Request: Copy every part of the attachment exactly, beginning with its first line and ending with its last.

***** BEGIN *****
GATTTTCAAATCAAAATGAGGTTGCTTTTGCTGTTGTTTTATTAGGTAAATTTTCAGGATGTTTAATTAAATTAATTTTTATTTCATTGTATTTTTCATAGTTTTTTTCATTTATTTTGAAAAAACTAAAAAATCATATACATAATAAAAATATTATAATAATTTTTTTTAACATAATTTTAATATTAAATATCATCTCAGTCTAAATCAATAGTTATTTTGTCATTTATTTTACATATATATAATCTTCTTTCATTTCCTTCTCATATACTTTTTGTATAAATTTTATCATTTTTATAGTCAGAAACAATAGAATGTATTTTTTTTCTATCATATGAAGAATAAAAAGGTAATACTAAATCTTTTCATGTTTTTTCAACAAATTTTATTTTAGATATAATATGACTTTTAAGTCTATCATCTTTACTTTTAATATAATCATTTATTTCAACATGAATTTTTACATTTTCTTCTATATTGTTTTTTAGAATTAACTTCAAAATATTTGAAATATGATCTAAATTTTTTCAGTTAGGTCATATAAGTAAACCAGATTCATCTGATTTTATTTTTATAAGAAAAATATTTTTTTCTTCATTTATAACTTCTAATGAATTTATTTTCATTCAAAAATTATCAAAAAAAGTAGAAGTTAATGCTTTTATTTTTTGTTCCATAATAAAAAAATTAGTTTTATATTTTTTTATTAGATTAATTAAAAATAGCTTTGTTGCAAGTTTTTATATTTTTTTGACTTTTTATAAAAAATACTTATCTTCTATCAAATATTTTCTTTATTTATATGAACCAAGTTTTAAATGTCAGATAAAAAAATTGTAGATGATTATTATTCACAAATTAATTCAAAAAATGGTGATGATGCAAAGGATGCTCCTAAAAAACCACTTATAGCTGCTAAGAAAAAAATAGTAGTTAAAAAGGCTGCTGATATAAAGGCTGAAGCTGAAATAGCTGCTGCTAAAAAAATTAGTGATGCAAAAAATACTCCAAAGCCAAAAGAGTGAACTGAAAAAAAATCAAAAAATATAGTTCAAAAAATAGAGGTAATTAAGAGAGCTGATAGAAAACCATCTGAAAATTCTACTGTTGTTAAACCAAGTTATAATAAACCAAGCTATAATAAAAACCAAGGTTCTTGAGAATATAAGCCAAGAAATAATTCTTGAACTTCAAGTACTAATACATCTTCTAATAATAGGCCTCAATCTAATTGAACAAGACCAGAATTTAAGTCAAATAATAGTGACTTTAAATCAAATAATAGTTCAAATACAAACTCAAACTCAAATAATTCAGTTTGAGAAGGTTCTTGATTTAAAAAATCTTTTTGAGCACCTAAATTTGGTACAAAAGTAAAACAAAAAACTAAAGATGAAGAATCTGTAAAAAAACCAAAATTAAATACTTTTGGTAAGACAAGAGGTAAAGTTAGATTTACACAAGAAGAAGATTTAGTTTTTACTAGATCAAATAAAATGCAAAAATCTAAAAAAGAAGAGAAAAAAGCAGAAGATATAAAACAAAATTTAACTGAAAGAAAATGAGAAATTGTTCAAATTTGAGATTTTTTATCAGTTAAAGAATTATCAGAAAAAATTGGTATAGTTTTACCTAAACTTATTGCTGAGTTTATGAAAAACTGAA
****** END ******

GATTTTCAAATCAAAATGAGGTTGCTTTTGCTGTTGTTTTATTAGGTAAATTTTCAGGATGTTTAATTAAATTAATTTTTATTTCATTGTATTTTTCATAGTTTTTTTCATTTATTTTGAAAAAACTAAAAAATCATATACATAATAAAAATATTATAATAATTTTTTTTAACATAATTTTAATATTAAATATCATCTCAGTCTAAATCAATAGTTATTTTGTCATTTATTTTACATATATATAATCTTCTTTCATTTCCTTCTCATATACTTTTTGTATAAATTTTATCATTTTTATAGTCAGAAACAATAGAATGTATTTTTTTTCTATCATATGAAGAATAAAAAGGTAATACTAAATCTTTTCATGTTTTTTCAACAAATTTTATTTTAGATATAATATGACTTTTAAGTCTATCATCTTTACTTTTAATATAATCATTTATTTCAACATGAATTTTTACATTTTCTTCTATATTGTTTTTTAGAATTAACTTCAAAATATTTGAAATATGATCTAAATTTTTTCAGTTAGGTCATATAAGTAAACCAGATTCATCTGATTTTATTTTTATAAGAAAAATATTTTTTTCTTCATTTATAACTTCTAATGAATTTATTTTCATTCAAAAATTATCAAAAAAAGTAGAAGTTAATGCTTTTATTTTTTGTTCCATAATAAAAAAATTAGTTTTATATTTTTTTATTAGATTAATTAAAAATAGCTTTGTTGCAAGTTTTTATATTTTTTTGACTTTTTATAAAAAATACTTATCTTCTATCAAATATTTTCTTTATTTATATGAACCAAGTTTTAAATGTCAGATAAAAAAATTGTAGATGATTATTATTCACAAATTAATTCAAAAAATGGTGATGATGCAAAGGATGCTCCTAAAAAACCACTTATAGCTGCTAAGAAAAAAATAGTAGTTAAAAAGGCTGCTGATATAAAGGCTGAAGCTGAAATAGCTGCTGCTAAAAAAATTAGTGATGCAAAAAATACTCCAAAGCCAAAAGAGTGAACTGAAAAAAAATCAAAAAATATAGTTCAAAAAATAGAGGTAATTAAGAGAGCTGATAGAAAACCATCTGAAAATTCTACTGTTGTTAAACCAAGTTATAATAAACCAAGCTATAATAAAAACCAAGGTTCTTGAGAATATAAGCCAAGAAATAATTCTTGAACTTCAAGTACTAATACATCTTCTAATAATAGGCCTCAATCTAATTGAACAAGACCAGAATTTAAGTCAAATAATAGTGACTTTAAATCAAATAATAGTTCAAATACAAACTCAAACTCAAATAATTCAGTTTGAGAAGGTTCTTGATTTAAAAAATCTTTTTGAGCACCTAAATTTGGTACAAAAGTAAAACAAAAAACTAAAGATGAAGAATCTGTAAAAAAACCAAAATTAAATACTTTTGGTAAGACAAGAGGTAAAGTTAGATTTACACAAGAAGAAGATTTAGTTTTTACTAGATCAAATAAAATGCAAAAATCTAAAAAAGAAGAGAAAAAAGCAGAAGATATAAAACAAAATTTAACTGAAAGAAAATGAGAAATTGTTCAAATTTGAGATTTTTTATCAGTTAAAGAATTATCAGAAAAAATTGGTATAGTTTTACCTAAACTTATTGCTGAGTTTATGAAAAACTGAA